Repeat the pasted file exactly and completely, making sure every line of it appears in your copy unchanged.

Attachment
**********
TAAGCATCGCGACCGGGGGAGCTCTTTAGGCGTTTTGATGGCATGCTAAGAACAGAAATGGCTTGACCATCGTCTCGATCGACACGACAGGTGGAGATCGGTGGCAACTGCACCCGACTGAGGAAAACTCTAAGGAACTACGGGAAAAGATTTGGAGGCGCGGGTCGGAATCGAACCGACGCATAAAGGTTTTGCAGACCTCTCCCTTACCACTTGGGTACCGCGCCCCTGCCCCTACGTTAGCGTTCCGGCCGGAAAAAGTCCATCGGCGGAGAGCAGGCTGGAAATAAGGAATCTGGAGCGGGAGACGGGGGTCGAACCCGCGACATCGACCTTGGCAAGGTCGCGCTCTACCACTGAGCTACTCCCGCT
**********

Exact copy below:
TAAGCATCGCGACCGGGGGAGCTCTTTAGGCGTTTTGATGGCATGCTAAGAACAGAAATGGCTTGACCATCGTCTCGATCGACACGACAGGTGGAGATCGGTGGCAACTGCACCCGACTGAGGAAAACTCTAAGGAACTACGGGAAAAGATTTGGAGGCGCGGGTCGGAATCGAACCGACGCATAAAGGTTTTGCAGACCTCTCCCTTACCACTTGGGTACCGCGCCCCTGCCCCTACGTTAGCGTTCCGGCCGGAAAAAGTCCATCGGCGGAGAGCAGGCTGGAAATAAGGAATCTGGAGCGGGAGACGGGGGTCGAACCCGCGACATCGACCTTGGCAAGGTCGCGCTCTACCACTGAGCTACTCCCGCT